The new NPC meme has sparked much controversy lately. You might wonder what it’s all about. I had to look it up myself. Then I saw how much fun it was.
What is the NPC meme?
“Non-Player Character” is a term dating back at least to first edition Advanced Dungeons & Dragons. An NPC is an adventurer (usually an ally, but perhaps an opponent or bystander) that is narrated by the Dungeon Master, rather than one of the players sitting at the table and tossing dice. The concept got ported into online games. NPCs are run by the server, effectively an automated Dungeon Master, though artificial intelligence is a “not quite there” technology (and perhaps always will be). I don’t play Evercrack or Warcrack or any of that, but I understand that software characters will respond very predictably, acting like the automatons that they are. They are incapable of thinking for themselves; their responses are determined entirely by their programming.
So the latest flapdoodle is about applying the “NPC” term to indoctrinated Social Justice Warriors. They have been programmed with cultural Marxism to hate their civilization, react reflexively to certain ideas, and spout meaningless slogans like “Check your privilege!” KGB insider Yuri Bezmenov had some things to say about the Baby Boomer version of these memebots, an earlier model not as bad as today’s SJWs:
Most of the people who (reeducated) in the sixties, drop outs or half-baked intellectuals are now occupying the positions of power in the Government, civil service, business, mass media, educational system. You are stuck with them. You cannot get rid of them. They are contaminated. They are programmed to think and react to certain stimuli in a certain pattern. You cannot change their mind even if you expose them to authentic information, even if you prove that white is white and black is black you still cannot change the basic perception and illogical behavior. In other words, these people, the process of demoralization is complete and irreversible.
To symbolize today’s brainwashed NPCs, someone modified the “Wojak / Feels Guy” meme and drew on a very simple and expressionless face. Logos and Liberty shared a good writeup on that, providing some examples.
However, leftists don’t think this is funny. In fact, they’re flying into a rage about being compared to software. It’s nothing worse than calling someone a robot, but the NPC meme has triggered an epic pearl-clutching festival.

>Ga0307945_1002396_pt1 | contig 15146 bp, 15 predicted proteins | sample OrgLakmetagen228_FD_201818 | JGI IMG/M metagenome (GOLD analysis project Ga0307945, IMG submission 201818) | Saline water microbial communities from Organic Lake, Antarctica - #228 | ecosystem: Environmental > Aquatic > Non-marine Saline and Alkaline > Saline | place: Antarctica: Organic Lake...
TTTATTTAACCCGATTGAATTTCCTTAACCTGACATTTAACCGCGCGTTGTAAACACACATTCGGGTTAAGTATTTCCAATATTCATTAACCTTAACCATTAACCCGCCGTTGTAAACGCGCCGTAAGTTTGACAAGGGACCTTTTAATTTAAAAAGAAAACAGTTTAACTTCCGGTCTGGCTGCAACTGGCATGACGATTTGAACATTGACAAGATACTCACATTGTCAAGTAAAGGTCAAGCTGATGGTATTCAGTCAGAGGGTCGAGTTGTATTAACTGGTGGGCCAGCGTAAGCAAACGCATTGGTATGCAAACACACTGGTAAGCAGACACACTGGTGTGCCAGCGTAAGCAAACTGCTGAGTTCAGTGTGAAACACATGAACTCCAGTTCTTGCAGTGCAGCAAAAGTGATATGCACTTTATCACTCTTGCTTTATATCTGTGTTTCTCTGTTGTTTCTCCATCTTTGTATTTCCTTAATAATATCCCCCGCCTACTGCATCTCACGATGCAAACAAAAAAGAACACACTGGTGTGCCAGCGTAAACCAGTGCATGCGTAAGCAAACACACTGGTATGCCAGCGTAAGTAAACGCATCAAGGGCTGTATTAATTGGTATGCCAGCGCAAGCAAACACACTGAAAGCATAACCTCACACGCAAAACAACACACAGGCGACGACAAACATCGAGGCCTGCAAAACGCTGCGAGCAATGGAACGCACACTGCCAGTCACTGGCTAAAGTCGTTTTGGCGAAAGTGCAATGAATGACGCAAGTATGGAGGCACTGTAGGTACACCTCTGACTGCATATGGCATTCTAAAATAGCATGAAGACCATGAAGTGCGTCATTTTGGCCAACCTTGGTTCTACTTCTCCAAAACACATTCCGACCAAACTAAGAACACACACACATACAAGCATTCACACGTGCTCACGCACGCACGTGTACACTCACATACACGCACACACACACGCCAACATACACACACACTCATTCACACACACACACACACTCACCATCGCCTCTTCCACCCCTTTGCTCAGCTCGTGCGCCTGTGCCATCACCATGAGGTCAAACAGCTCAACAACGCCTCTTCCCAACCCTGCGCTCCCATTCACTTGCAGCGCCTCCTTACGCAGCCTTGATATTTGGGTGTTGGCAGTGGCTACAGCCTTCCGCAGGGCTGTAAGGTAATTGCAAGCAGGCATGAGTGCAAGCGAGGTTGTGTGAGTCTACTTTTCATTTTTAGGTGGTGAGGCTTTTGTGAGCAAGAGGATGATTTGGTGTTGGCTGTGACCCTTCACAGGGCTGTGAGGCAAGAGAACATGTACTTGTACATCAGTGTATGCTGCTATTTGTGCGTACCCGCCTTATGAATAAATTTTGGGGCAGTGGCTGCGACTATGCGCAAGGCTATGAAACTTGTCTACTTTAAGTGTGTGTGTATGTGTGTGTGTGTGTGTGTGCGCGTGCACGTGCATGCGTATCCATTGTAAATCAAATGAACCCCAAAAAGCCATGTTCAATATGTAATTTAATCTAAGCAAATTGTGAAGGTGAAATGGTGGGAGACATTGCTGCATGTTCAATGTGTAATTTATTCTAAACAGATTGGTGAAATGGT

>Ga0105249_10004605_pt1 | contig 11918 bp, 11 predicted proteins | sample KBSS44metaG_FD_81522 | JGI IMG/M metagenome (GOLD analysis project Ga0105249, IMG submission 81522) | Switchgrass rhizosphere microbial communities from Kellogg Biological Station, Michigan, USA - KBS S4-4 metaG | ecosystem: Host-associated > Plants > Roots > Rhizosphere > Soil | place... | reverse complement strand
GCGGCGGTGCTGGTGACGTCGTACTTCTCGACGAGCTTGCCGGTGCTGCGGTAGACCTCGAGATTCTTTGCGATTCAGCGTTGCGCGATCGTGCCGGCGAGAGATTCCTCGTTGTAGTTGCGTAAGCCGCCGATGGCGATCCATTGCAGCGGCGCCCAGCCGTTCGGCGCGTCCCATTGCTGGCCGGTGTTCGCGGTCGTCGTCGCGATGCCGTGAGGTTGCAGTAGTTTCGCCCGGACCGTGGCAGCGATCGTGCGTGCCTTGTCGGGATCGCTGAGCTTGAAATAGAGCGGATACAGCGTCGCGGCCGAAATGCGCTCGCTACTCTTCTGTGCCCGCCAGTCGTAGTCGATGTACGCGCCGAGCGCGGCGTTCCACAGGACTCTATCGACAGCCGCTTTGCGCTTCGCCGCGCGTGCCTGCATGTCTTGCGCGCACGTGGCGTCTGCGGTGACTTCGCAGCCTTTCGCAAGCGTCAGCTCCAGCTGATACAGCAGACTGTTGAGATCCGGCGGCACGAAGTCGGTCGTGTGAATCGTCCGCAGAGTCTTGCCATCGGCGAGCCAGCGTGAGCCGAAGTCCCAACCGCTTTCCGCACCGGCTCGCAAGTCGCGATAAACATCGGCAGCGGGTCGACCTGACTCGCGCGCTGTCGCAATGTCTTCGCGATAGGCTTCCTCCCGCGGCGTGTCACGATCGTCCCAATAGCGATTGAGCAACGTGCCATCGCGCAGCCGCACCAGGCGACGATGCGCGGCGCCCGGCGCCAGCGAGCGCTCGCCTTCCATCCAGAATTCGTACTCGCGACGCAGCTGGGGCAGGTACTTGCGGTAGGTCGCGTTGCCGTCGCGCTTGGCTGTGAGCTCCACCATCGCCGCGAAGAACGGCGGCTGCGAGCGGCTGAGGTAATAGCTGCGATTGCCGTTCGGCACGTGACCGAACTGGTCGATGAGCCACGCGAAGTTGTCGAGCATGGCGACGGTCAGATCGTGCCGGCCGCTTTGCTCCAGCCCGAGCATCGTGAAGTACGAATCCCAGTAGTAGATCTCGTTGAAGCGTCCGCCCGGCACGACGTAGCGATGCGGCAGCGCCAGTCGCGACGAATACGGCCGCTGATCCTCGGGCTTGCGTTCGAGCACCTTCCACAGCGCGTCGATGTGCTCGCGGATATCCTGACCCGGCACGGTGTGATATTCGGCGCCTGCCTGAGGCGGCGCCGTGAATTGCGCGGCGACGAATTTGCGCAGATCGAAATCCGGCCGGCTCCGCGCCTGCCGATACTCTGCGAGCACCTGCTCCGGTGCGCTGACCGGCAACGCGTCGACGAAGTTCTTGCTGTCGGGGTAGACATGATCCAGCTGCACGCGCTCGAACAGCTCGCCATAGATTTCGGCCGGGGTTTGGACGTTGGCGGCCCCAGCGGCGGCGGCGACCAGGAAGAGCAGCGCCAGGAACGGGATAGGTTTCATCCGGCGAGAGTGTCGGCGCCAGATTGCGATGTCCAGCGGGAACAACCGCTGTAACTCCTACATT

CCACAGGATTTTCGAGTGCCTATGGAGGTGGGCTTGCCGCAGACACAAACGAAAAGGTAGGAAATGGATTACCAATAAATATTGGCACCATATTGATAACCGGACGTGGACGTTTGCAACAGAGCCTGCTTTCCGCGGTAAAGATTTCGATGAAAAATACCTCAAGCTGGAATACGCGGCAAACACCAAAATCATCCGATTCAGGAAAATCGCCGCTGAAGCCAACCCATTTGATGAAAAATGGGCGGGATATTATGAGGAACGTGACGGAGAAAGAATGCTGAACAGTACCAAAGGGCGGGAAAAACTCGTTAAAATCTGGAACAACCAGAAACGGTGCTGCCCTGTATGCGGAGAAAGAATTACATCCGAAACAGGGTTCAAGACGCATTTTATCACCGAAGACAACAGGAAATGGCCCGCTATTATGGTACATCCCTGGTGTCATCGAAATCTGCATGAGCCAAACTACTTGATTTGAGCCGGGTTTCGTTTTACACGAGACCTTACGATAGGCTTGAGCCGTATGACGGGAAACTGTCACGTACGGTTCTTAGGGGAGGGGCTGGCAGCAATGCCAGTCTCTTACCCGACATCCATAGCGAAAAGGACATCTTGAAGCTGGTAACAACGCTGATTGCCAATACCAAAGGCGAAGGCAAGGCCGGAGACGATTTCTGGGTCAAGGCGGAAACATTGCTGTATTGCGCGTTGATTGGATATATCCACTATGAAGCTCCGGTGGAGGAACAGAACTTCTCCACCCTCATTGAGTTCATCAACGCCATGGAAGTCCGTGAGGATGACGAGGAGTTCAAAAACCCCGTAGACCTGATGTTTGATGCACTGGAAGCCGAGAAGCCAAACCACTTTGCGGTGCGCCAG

WTF guys? It’s a joke!
[Edit: Some censor at YouTube got his/her/its feewings hurt.]
The “knee-jerk liberal” concept has been around for ages. It’s the idea that they’ll respond reflexively in any given situation, just like if the doctor taps you under the kneecap with that little rubber mallet. That one’s been around since the 1970s at least. Back then, liberals didn’t go bananas about it. Instead, they either shrugged it off, or perhaps smiled and poked fun at some conservative trait in response.
Analogies about conformity have been around for a while too, like zombies, Pod People, and The Borg. However, nobody got too butthurt about that either. (Actually, there is much to be said about how people get conditioned by ideologies, but all that’s another subject.) Why is “NPC” of all things so bad? Really, the term “libtard” is meaner, though curiously they haven’t screeched about it. Sometimes people do get educated beyond their ability to understand, but that’s an entirely different matter than actually being mentally disabled.
Guys, it’s a joke. Even if leftists exhibit a high degree of conformity sometimes – which includes saying unkind things about their opponents – nobody believes they really are robots. By creating a bunch of flapdoodle about a simple meme, they’ve virtually guaranteed that it’s going to get more popular. It’s all about the Streisand Effect.
Still, you’d better be careful about where you post it online, or the corporate Thought Police might make you an unperson. Twitter has been banning users for posting images like that. Again, WTF? I might add that it’s quite irritating that these huge corporations are using their monopoly power to take it upon themselves to decide what opinions are “acceptable”. They may be powerful now, but when enough of their customers get sick of the corporate nannies telling them what they’re allowed to say, they’ll start leaving for censorship-free platforms.